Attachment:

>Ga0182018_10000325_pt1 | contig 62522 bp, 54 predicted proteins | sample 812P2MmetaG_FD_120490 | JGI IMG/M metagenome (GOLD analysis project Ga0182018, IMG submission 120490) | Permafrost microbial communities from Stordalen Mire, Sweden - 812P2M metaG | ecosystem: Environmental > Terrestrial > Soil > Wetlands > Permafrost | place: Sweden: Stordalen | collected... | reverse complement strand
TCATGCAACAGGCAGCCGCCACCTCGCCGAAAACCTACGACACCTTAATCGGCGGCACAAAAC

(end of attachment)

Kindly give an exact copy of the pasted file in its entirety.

>Ga0182018_10000325_pt1 | contig 62522 bp, 54 predicted proteins | sample 812P2MmetaG_FD_120490 | JGI IMG/M metagenome (GOLD analysis project Ga0182018, IMG submission 120490) | Permafrost microbial communities from Stordalen Mire, Sweden - 812P2M metaG | ecosystem: Environmental > Terrestrial > Soil > Wetlands > Permafrost | place: Sweden: Stordalen | collected... | reverse complement strand
TCATGCAACAGGCAGCCGCCACCTCGCCGAAAACCTACGACACCTTAATCGGCGGCACAAAAC